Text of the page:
A new Australasian wave of terror for refugees?
NZ facing threat of refugee boats: Key
New Zealand is not prepared to extend the number of refugees it accepts and needs to address the increasing risk of refugee boats reaching our shores, says Prime Minister John Key.
Mr Key yesterday said he had discussed with new Australian Prime Minister Julia Gillard the possibility of creating a "regional processing centre" in the Pacific region.
East Timor President Jose Ramos-Horta has also been included in the discussions - fuelling expectations the centre would be in his country.
Speaking in South Korea yesterday, Mr Key said New Zealand's interest in the proposal was partly due to the prospect of boatloads of asylum seekers arriving in New Zealand.
With only a week or so in power it is interesting to see how quickly Key is cutting to the geopolitical chase with Gillard, this time proposing regional processing centres for Australasia. Key's future imaginings of "I see boat people" are a very real concern, but the proposed alliance with Australia marks an abrupt change in policy from the Clark era. Australia is not exactly a great bastion for human rights - the way they sent the military in to deal with the Aborigines just a few years ago is a great example, or Labour's plans for more desert prisons following overcrowding in their Christmas Island facilities.
The politics of scarcity in an increasingly globalized world are problematic, but inevitably for first world nations tend to result in an attempt to sweep people under the carpet in the most terrifying ways. We should be incredibly wary of any proposed alliance with Australia, a country that has a record of keeping people and children in desert prisons. These people are refugees not criminals, and the impact of these detentions on people's mental wellbeing is horrific. Take the example of the Iranians who, without hope in 2004 at their detention in a desert prison, went on a hunger strike sewing their lips together to refuse food. Or the examples of children bashing their heads continuously against walls, suffering post-traumatic stress disorder from their imprisonment. In many ways, the current refugee processing centres in New Zealand are traumatic for refugees, who languish without certainty over their future having fled terrible situations in their home nations, but nothing compared to the 'out of sight, out of mind' policies of Australia.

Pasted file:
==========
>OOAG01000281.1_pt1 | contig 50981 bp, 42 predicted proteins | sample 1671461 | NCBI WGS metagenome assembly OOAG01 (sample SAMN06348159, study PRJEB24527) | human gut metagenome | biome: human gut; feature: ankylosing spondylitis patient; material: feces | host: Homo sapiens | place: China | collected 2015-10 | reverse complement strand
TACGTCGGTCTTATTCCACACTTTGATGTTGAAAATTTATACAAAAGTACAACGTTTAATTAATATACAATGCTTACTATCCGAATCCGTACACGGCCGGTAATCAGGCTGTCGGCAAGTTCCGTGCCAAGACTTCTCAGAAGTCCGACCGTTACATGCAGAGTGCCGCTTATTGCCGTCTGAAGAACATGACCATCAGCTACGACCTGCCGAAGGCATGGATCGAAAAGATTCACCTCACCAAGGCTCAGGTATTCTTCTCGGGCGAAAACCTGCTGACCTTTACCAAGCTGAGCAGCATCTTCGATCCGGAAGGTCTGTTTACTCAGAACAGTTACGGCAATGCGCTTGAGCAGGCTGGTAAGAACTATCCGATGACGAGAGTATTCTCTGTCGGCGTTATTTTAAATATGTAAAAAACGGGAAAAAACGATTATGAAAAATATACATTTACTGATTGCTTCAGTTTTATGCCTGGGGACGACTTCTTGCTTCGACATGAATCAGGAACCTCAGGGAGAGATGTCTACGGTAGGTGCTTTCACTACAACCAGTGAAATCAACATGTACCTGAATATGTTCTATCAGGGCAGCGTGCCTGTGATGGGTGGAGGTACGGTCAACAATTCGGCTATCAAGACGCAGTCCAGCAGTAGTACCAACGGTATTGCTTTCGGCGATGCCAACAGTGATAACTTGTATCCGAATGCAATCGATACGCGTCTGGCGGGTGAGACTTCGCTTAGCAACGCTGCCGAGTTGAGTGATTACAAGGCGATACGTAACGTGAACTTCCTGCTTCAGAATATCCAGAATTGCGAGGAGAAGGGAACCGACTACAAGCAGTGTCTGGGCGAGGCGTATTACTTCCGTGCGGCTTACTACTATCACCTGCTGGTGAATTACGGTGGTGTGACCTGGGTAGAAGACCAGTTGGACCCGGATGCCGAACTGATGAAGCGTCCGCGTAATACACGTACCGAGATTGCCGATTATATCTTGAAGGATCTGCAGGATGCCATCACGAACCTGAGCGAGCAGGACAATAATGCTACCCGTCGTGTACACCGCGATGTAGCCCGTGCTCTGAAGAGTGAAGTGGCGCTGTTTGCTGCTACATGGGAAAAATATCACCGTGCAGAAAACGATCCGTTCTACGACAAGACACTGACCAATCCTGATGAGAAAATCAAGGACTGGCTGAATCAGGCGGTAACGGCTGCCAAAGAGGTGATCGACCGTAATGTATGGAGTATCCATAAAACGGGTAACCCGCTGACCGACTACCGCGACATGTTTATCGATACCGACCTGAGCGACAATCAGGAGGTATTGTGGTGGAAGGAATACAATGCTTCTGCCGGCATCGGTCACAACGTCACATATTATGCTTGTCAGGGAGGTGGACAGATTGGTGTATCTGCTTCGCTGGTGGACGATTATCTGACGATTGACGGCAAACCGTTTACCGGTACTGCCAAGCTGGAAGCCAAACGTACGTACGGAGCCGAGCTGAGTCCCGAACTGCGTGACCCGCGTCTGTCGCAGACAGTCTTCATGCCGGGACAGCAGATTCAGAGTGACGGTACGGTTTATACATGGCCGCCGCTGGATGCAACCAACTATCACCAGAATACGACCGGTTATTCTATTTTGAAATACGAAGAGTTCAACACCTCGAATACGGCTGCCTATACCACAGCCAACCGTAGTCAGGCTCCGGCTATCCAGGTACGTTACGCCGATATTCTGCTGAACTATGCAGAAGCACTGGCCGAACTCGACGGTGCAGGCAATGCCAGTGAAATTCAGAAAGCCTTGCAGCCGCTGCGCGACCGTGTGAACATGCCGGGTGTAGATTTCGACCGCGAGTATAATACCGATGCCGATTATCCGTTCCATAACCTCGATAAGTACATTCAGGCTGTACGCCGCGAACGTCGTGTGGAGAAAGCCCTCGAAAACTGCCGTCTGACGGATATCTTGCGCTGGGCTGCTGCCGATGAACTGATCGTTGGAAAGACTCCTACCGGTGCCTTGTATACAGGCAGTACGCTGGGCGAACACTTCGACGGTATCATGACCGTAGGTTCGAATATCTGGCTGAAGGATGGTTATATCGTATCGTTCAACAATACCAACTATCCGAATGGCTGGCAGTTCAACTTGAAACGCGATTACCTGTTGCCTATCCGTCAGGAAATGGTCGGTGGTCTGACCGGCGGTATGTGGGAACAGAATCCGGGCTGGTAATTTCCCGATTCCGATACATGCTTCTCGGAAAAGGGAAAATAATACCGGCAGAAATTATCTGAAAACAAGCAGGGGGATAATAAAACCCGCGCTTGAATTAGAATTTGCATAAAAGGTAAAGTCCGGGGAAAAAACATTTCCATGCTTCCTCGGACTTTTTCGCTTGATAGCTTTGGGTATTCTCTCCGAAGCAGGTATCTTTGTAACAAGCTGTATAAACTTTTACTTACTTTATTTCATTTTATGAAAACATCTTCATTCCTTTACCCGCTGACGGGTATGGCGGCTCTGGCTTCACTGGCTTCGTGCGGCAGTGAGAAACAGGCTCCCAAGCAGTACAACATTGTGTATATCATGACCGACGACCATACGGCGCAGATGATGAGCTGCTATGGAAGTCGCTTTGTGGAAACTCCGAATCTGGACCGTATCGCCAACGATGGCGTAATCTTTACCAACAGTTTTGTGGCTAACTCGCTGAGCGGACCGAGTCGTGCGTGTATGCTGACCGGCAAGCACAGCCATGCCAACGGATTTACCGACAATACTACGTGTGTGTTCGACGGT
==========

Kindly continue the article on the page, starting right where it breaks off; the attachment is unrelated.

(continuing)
When Key says these centres are unlikely to be in New Zealand, we should be worried. There are debates in Australia at the moment over whether these detention centres should be on domestic territory, which leads me to think that the proposed Australasian centre would be outsourced to a poor nation state, as happened with the boat people from the ship that Australia just allowed to sink off its shores in 2002. Rescued by the Norwegian freighter the TAMPA, this incident sparked international controversy over Australia's refusal to take refugees, and the implementation of a 'Pacific Solution' that saw Nauru and Papua New Guinea being paid off to take these people in detention centres in an exchange of aid for refugees. While under the Clark government New Zealand took many of these refugees, saving them from the distress of being trapped in between borders, many who were stuck developed severe post-traumatic stress disorder, in an event that was widely criticized by human rights proponents and the United Nations High Commission for Refugees.